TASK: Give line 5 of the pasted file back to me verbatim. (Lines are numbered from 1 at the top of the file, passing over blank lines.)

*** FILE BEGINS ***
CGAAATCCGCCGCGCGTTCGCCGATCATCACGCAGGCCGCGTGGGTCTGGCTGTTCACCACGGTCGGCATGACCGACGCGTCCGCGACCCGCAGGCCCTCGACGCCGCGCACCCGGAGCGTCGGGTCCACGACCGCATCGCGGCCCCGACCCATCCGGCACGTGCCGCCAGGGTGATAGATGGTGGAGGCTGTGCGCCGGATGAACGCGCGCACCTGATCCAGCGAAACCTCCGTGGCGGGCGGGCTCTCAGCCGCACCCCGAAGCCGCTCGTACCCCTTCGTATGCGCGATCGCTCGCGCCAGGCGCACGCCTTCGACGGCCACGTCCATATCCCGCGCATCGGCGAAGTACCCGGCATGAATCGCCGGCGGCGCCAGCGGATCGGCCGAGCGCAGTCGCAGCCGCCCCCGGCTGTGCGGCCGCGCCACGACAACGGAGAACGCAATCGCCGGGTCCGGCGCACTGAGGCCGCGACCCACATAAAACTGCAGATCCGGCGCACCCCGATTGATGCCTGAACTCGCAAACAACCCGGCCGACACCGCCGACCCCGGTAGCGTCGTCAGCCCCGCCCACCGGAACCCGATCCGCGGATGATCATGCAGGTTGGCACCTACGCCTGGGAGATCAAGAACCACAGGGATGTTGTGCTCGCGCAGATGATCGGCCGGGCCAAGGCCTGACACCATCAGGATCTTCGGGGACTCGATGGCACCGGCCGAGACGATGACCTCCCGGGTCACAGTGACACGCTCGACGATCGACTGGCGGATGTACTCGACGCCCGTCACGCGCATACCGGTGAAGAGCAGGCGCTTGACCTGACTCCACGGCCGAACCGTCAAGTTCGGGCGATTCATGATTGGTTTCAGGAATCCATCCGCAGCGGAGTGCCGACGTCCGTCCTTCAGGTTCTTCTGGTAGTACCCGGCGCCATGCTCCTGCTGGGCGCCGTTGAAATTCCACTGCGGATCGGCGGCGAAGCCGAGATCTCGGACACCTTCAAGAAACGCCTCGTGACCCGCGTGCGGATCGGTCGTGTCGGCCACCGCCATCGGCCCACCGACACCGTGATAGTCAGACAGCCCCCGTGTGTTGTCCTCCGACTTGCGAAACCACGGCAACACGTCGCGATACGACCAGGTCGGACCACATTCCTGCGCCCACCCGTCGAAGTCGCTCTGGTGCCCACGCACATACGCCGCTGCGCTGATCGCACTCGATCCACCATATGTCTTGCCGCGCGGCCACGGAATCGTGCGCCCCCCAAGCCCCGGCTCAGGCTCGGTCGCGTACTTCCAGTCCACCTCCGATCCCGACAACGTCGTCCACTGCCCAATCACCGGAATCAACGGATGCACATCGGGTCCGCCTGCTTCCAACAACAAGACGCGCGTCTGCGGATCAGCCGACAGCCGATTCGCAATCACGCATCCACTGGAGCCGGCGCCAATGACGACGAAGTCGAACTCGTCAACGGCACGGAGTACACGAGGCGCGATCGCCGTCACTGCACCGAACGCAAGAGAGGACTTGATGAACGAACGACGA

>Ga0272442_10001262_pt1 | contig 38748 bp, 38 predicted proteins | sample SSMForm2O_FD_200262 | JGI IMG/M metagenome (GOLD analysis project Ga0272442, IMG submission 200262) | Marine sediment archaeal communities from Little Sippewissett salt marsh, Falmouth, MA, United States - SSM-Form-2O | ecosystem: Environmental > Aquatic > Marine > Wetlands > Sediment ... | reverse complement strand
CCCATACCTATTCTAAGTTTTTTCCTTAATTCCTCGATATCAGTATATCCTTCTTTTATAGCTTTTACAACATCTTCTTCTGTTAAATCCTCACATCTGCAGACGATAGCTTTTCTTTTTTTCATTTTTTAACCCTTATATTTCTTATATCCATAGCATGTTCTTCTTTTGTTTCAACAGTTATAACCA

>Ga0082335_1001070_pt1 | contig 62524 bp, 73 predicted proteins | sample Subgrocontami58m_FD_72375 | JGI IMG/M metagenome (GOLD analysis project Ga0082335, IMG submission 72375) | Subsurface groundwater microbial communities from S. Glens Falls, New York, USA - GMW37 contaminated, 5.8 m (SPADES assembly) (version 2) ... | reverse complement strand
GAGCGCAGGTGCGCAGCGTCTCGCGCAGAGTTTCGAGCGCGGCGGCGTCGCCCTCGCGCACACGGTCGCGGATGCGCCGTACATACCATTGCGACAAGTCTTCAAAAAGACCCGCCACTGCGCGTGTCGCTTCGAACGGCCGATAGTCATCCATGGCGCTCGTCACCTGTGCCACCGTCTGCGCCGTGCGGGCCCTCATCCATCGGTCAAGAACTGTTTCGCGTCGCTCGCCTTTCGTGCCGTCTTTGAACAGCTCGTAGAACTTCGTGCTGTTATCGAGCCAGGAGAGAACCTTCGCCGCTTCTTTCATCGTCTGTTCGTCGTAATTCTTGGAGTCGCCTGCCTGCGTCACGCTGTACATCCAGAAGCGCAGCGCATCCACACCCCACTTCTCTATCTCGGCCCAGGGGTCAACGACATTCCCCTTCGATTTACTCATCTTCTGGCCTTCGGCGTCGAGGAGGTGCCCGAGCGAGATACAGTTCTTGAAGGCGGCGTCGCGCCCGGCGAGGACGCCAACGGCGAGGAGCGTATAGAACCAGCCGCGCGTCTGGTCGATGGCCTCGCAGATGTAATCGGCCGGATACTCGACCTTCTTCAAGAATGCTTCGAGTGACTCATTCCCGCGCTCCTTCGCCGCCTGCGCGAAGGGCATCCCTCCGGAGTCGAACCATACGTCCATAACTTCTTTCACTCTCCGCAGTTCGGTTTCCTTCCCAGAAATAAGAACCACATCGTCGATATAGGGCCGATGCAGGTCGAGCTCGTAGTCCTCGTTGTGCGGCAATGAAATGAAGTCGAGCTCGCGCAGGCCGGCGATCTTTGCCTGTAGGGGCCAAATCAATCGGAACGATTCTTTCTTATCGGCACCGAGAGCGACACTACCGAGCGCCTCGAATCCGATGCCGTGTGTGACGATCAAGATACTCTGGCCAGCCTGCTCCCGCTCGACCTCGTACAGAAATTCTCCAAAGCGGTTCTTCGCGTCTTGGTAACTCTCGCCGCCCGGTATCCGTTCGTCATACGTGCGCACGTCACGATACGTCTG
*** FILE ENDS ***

GAGCGCAGGTGCGCAGCGTCTCGCGCAGAGTTTCGAGCGCGGCGGCGTCGCCCTCGCGCACACGGTCGCGGATGCGCCGTACATACCATTGCGACAAGTCTTCAAAAAGACCCGCCACTGCGCGTGTCGCTTCGAACGGCCGATAGTCATCCATGGCGCTCGTCACCTGTGCCACCGTCTGCGCCGTGCGGGCCCTCATCCATCGGTCAAGAACTGTTTCGCGTCGCTCGCCTTTCGTGCCGTCTTTGAACAGCTCGTAGAACTTCGTGCTGTTATCGAGCCAGGAGAGAACCTTCGCCGCTTCTTTCATCGTCTGTTCGTCGTAATTCTTGGAGTCGCCTGCCTGCGTCACGCTGTACATCCAGAAGCGCAGCGCATCCACACCCCACTTCTCTATCTCGGCCCAGGGGTCAACGACATTCCCCTTCGATTTACTCATCTTCTGGCCTTCGGCGTCGAGGAGGTGCCCGAGCGAGATACAGTTCTTGAAGGCGGCGTCGCGCCCGGCGAGGACGCCAACGGCGAGGAGCGTATAGAACCAGCCGCGCGTCTGGTCGATGGCCTCGCAGATGTAATCGGCCGGATACTCGACCTTCTTCAAGAATGCTTCGAGTGACTCATTCCCGCGCTCCTTCGCCGCCTGCGCGAAGGGCATCCCTCCGGAGTCGAACCATACGTCCATAACTTCTTTCACTCTCCGCAGTTCGGTTTCCTTCCCAGAAATAAGAACCACATCGTCGATATAGGGCCGATGCAGGTCGAGCTCGTAGTCCTCGTTGTGCGGCAATGAAATGAAGTCGAGCTCGCGCAGGCCGGCGATCTTTGCCTGTAGGGGCCAAATCAATCGGAACGATTCTTTCTTATCGGCACCGAGAGCGACACTACCGAGCGCCTCGAATCCGATGCCGTGTGTGACGATCAAGATACTCTGGCCAGCCTGCTCCCGCTCGACCTCGTACAGAAATTCTCCAAAGCGGTTCTTCGCGTCTTGGTAACTCTCGCCGCCCGGTATCCGTTCGTCATACGTGCGCACGTCACGATACGTCTG